BASE-B/-C - Bacterial Adaptation to Space Environment, parts B & C
  1. 2008 • ISS Increment 18
Life Sciences:
  • Cell and Molecular Biology
Jason Hatton
N. Leys (1), M. Mergeay (1), R. Wattiez (2), J. Mahillon (3), P. Cornelis (4)
Belgian Nuclear Research Center (SCK/CEN)
Laboratory of Microbiology
Boeretang 200
2400 MOL
UMH - Université de Mons-Hainaut
Department of Biological Chemistry
6 Avenue du Champs de Mars
7000 Mons
UCL - Université catholique de Louvain
Laboratory of Food and Environmental Microbiology
Institute of Life Sciences - Microbiology Unit
Bt. Kellner (D +1, d.148)
2 Croix du Sud (Box 12)
1348 Louvain-la-Neuve-Belgium
VUB - Vrije Universiteit Brussel
Department of Microbial Interactions
Faculty of Sciences
Pleinlaan 2
1050 Brussel

The BASE-B/-C experiment continued the research undertaken from the BASE-A experiment. The experiment carried the name "BASE" which stands for "Bacterial Adaptation to Space Environments".

Determine how different bacterial species adapt to the space flight environment by studying the behaviour of different model bacteria in spaceflight conditions.

Clearly distinguish the effect of microgravity on bacterial adaptation from other space flight factors by use of an on-board centrifuge,
2. Assess the effects of spaceflight factors on:

(a) bacterial cell growth kinetics,
(b) cell physiology,
(c) gene transfer between bacterial species,
(d) gene modifications,
(e) gene activation or repression and
(f) post-transcriptional regulation

The BASE experiment had as main objective to study in detail the effects of space flight conditions on the behaviour of bacteria. The BASE experiment studied how bacteria cope with and adapt to the different space flight environmental parameters (e.g. microgravity, cosmic radiation, space electromagnetism, space vibrations). Based on these results, an assessment was carried out to look into the following aspects: how such adaptations might influence the bacteria´s potential to contaminate and biodeteriorate the space habitat (biodegradation & biocorrosion of structural materials), what is their potential to endanger crew health, or what is their function in waste recycling or food production systems.

In the BASE project, we will study the physiology, gene expression, gene rearrangement and gene transfer of cultures of several model bacteria grown under microgravity and other space flight conditions. We will re-investigate, refine and build on data obtained in previous microbial space flight experiments (MESSAGE1, November 2002; MESSAGE 2, October 2003; Mobilisatsia/Plasmida, April 2004). In this experiment, we will test different bacteria using the same experiment set-up and analysis protocols, to identify universal or bacterium specific responses. In addition, we will investigate more specifically the effects of reduced gravity in space flight and other space flight parameters separately. We will compare a flight-1g control experiment (on centrifuge space grown cultures - 1g ) with a flight-microgravity experiment (static space grown cultures - μg) and a ground control experiment (ground grown cultures - 1g). Bacteria are of great concern for long-term human space flight missions, as they can be of danger for crew health and can cause equipment biodeterioration. However, bacteria will also be essential in waste treatment and food-production systems to support prolonged stays of humans in space. Microbial space flight experiments may enable us to better understand the behaviour of bacteria in space habitats and maybe in the future to better predict, monitor and control microbial growth and activity of microbes during short and long term flights.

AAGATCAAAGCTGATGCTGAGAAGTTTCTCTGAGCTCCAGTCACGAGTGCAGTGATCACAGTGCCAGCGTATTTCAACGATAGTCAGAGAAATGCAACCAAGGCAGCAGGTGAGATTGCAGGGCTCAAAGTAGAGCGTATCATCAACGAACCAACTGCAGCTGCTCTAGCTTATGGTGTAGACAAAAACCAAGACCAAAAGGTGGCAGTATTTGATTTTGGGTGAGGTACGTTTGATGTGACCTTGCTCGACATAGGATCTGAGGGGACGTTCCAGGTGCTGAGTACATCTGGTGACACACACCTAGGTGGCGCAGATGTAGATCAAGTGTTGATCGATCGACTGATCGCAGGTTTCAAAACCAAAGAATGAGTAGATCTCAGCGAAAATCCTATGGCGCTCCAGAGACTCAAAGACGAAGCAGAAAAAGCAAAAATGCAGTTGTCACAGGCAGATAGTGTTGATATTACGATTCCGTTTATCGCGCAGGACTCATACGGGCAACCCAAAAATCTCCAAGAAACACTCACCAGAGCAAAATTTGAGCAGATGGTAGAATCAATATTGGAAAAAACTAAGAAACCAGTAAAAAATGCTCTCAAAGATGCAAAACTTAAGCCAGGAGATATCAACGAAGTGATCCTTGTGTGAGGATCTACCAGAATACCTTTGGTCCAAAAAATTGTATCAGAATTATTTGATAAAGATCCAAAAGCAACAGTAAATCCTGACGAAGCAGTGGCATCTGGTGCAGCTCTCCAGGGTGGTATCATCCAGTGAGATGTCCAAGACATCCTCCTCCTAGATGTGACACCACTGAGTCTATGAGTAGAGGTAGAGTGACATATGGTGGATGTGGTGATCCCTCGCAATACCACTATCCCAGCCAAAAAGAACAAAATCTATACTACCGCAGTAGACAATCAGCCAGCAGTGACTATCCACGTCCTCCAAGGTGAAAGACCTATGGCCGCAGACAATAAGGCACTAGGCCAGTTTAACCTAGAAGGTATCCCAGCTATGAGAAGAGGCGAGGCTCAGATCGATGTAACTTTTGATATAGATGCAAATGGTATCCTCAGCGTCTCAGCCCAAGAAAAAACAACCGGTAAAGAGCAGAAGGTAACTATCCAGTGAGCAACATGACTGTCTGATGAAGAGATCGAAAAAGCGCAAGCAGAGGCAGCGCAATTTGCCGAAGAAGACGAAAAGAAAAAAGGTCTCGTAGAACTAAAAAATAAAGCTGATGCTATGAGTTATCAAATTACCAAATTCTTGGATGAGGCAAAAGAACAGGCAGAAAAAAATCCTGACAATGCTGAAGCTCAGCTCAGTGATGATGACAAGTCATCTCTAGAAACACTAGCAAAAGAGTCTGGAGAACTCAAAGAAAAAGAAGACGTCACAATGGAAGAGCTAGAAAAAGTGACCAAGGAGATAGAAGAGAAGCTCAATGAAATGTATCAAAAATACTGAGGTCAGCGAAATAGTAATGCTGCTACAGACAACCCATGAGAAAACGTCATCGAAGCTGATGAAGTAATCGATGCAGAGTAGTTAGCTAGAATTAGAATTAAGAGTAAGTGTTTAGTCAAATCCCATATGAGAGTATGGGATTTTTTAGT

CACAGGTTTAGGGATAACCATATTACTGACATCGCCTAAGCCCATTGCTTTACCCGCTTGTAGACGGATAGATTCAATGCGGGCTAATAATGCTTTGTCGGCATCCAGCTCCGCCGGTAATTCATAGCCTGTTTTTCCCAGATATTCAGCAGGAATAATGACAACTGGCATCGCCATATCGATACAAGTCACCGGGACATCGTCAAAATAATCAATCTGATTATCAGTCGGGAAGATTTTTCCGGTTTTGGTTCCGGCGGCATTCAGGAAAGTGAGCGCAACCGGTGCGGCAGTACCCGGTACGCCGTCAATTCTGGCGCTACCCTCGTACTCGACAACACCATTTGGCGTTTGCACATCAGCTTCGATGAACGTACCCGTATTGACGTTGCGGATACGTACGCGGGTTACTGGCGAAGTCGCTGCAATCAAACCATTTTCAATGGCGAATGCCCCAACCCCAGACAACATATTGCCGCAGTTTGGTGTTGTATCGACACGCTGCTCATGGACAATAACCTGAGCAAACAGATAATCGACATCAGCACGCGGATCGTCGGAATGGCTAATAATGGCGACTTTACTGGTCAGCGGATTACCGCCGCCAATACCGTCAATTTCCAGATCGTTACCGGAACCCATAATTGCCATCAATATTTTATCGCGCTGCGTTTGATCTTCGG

In addition the information will help to gather knowledge about the bacteria used in the MELiSSA (Micro-ecological life-support system) project in order to gain understanding of closed life-support systems, and consequently a knowledge base for European development of regenerative life-support systems which could prove valuable when planning future long duration expeditions to the Moon and Mars.

BASE-B/C is part of the BIO-4 mission (together with Xenopus and ROALD) which was launched into space onboard of Soyuz TMA-13 on 12 October 2008. The BIO missions provide flight opportunities for biology experiments requiring a short duration (less than 10 days) and limited on-orbit resources. They make use of the Russian Soyuz spacecraft for both launch and recovery of the experiment samples. BASE-B/C landed with Soyuz TMA-12 on 24 October 2008.

BASE-A - Bacteria Adaptation to Space Environment - part 1

ISS "Astrolab" Long Duration Mission - 2006

MESSAGE 2 - Microbiological Experiment on Space Station About Gene Expression
ISS 7S (Soyuz TMA-3) Spanish "Cervantes" Mission - 2003

MESSAGE 1 - Microbiological Experiment on Space Station About Gene Expression

ISS 5S (Soyuz TMA-1) Belgian "Odissea" Mission - 2002

Fig. 1: Experiment Concept Diagram.

Each experiment container should have two replica chambers permitting addition of bacterial innoculum to the culture medium. Also there will be two more chambers without fixation to permit live cultures to be retrieved post flight.

Fig. 2: Mission Concept.

BASE-B (Anaerobic culture)
I. Ralstonia metallidurans CH34 (ATCC43123)
II. Bacillus turingiensis sv. kurstaki HD73 (ATCC35866)
III. Pseudomonas aeruginosia PA01 (ATCC 15692)

BASE-C (Aerobic culture)
IV. Cupriavidus metallidurans CH34 (ATCC43123)
V. Rodhospirillum rubrum S1H (ATCC25903)

Experiment protocol (see Fig. 5: Functional Objectives (FO) for time/temperature margins):
   - Biological material prepared at SCK/CEN & shipped at room temperature to Baikonur
   - ´Late Access´ - Samples prepared at Baikonour: preparations started at Launch-3d
   - Filling of ECs for space & parallel ground control -> in-flight activation & fixation
   - 5 experimental steps after launch;
   - Pre-activation storage : +4°C to +28°C

Activation: mixing cells with growth medium, 28°C for all cultures
Cultivation: Growth & multiplication of cells, 28°C for all cultures, up to 6 days
Fixation: Mixing cells with fixatives
Post-fixation storage: refrigeration of ECs at +6deg
Ambient Download of experiment samples in Soyuz, maximum duration = 24h
´Early Retrieval´ - Sample return: from landing to SCK maximum Landing +36h
active refrigeration & insulation of all ECs & Petri dishes during return to laboratory (to prevent post-flight growth)

Parameters measured
- Proteome (RNAlater II fixed samples, post flight analysis);
- Transcriptome s (RNAlater II fixed samples, post flight analysis);